Archive for the ‘people’ Category

Playing at the Flash Mob
November 19, 2006

Last Saturday, the first Pillow Fight Flash Mob was held at the planetarium in Buenos Aires. And it was a genuine generational moment for the online hordes of bloggers from this internetized 21st century.

Each time you interact at an online forum, blog or website you’re abstracted from the fact that probably hundreds of other guys just like you are out there reading your words. As we gain more power to communicate, we are afraid we might lose the pleasure of real face-to-face flesh interaction. Hence: the flash mob movement emerges without any kind of sponsor or institution behind it; and what’s more important: It’s a process in itself. I has no further meaning than the joy of just playing it.

Unlike Woodstock or May ’68, there’s no political statement calling for a fight for our future in the flash mobs. Postmodernism has claimed that paradise can be experienced right now and we return to the beautiful days of our lost paradises from infancy to just keep on playing.

I love to play.


Feeling Postmodern
October 9, 2006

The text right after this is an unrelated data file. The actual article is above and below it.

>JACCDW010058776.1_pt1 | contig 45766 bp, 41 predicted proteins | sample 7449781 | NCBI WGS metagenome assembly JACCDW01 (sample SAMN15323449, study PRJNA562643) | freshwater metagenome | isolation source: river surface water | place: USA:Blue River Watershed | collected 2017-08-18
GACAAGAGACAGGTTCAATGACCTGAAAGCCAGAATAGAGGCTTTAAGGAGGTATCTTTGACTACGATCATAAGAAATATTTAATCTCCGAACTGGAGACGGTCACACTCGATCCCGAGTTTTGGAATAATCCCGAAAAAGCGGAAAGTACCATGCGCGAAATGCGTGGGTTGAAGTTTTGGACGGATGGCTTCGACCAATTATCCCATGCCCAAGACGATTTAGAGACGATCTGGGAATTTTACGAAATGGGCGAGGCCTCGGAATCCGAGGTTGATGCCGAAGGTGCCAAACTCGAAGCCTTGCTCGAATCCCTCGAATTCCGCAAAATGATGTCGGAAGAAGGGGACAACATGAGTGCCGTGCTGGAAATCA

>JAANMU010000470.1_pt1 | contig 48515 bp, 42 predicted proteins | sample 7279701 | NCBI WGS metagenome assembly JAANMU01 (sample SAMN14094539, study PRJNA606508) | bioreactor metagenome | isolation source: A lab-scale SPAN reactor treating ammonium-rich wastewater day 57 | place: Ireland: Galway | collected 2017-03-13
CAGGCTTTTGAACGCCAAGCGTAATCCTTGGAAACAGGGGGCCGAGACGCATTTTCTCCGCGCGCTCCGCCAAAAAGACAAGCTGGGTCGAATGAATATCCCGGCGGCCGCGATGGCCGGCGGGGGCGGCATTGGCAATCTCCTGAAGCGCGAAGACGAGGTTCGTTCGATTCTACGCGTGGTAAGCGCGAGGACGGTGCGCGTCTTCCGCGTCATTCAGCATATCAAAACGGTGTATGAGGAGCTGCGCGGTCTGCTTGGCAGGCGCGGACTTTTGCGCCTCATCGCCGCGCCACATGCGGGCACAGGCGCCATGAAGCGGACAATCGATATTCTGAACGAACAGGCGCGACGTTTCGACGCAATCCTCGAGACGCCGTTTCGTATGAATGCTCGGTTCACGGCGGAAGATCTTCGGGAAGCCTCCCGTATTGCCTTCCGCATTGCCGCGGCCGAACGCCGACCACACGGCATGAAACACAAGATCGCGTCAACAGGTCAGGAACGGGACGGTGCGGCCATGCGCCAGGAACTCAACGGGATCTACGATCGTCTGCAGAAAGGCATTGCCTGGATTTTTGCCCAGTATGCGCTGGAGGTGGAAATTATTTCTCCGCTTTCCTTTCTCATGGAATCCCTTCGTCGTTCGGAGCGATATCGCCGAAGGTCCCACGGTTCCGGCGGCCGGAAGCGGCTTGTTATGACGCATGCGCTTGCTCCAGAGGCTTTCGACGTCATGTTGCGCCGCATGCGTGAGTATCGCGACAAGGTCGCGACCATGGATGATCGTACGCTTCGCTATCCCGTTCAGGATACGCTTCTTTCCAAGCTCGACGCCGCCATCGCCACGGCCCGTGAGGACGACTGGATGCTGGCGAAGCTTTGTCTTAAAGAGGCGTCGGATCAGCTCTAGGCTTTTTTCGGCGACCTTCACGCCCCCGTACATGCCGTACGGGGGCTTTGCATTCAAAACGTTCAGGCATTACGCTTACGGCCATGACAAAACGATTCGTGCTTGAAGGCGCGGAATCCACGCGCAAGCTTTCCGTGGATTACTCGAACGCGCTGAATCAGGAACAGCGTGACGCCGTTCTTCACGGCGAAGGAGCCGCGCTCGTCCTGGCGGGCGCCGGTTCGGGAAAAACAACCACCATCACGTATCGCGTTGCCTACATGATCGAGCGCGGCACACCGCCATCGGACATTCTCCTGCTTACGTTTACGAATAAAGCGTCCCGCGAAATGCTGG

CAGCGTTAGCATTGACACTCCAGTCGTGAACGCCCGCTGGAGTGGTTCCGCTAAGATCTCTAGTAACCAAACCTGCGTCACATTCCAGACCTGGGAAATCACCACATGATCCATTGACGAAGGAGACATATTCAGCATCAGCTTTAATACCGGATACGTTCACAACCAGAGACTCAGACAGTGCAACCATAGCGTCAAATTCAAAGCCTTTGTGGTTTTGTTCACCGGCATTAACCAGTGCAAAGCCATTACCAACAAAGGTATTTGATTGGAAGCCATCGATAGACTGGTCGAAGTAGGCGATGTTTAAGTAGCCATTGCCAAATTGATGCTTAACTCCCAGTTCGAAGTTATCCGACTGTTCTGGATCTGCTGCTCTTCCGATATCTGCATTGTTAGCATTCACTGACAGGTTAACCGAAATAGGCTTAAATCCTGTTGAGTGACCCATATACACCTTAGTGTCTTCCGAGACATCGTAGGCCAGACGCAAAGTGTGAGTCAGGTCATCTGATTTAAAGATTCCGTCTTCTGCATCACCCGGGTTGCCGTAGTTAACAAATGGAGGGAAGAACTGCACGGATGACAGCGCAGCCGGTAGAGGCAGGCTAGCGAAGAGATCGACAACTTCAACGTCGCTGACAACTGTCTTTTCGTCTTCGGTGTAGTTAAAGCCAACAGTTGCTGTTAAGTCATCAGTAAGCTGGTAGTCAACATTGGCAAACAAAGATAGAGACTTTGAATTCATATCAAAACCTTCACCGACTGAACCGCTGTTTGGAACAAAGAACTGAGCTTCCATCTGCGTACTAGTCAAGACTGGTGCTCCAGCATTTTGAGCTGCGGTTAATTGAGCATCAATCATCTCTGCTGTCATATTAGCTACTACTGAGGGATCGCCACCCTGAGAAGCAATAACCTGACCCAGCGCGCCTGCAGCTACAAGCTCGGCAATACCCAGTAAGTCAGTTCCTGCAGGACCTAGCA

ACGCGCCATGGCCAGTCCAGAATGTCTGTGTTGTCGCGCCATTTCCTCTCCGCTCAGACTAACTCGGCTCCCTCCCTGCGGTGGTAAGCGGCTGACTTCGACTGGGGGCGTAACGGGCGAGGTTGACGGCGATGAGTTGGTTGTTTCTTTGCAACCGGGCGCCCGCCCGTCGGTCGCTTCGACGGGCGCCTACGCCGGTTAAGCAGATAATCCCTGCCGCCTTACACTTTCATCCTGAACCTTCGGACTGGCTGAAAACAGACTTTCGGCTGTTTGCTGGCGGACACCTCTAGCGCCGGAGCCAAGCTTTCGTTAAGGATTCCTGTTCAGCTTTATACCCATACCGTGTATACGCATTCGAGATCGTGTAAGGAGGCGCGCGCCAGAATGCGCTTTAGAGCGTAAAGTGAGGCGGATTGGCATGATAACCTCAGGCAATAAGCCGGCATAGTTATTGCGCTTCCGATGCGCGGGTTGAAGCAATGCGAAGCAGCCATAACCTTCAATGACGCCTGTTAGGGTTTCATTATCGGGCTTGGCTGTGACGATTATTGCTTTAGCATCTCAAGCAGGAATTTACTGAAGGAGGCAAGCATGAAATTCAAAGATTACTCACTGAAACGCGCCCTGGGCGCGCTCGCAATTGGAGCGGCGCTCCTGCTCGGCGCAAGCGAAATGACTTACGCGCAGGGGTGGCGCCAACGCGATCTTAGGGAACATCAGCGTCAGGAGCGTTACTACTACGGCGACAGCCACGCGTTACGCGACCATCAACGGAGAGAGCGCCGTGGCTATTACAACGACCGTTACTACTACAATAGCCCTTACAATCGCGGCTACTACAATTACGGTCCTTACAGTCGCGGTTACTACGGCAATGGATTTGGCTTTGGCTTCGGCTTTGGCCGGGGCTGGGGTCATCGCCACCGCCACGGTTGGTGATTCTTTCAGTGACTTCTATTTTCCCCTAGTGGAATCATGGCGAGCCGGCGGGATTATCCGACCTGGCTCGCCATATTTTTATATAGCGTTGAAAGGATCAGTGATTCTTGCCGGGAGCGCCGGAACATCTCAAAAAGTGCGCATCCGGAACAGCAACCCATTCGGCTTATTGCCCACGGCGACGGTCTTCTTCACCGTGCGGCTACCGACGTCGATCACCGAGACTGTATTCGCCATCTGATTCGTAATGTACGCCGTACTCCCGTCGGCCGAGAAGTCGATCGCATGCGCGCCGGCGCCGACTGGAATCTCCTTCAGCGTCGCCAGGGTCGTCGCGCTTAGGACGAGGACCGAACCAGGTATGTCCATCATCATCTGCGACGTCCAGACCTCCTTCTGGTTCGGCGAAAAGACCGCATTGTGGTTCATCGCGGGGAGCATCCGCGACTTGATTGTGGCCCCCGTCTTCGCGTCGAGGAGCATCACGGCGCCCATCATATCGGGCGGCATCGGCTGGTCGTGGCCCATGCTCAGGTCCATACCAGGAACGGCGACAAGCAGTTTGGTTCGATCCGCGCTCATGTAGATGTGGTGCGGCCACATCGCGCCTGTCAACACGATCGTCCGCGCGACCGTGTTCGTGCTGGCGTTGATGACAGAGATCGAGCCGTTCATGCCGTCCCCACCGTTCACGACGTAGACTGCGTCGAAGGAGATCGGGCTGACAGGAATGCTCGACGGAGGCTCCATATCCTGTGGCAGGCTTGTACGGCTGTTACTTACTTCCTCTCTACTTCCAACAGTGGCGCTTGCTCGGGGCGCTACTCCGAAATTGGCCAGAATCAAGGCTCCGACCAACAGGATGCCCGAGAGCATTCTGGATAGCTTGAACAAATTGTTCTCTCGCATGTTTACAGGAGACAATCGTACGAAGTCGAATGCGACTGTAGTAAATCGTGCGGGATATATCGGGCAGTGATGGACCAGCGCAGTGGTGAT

While I was walking to my work this morning, I started thinking about how cool the word “Wii” actually is. The individuality that reigned during the modern era is slowly vanishing to let us enter in a new century where everyone is online, everyone is connected, everyone is sharing.

It’s not longer about Me. It’s about Us: “I connect, therefore I exist”. Think about the word “cell phone”: It’s like if all of us had suddenly became cells of a greater being. We’re getting closer to each other and not only by digital means, but also through an economical perspective where we went from the lonely world of product exchanges to the world of services where we are more interdependent of each other.

Wii: It has that statement of unity, of being one together. And that remixability where words acquire a new style, typical of this postmodern era where we dive in a universe of signs and meanings.

And games are the ultimate and most powerful form of expression for this new world of togetherness. Because no other media demands the involvement of its consumers to become actors like games do.

Katamari Tributes
September 21, 2006

It’s beginning spring in the south.. and to spread the joy of these sunny days, I felt it was a good idea to make a tribute-post to one of the most inspiring games of the last years… Enjoy.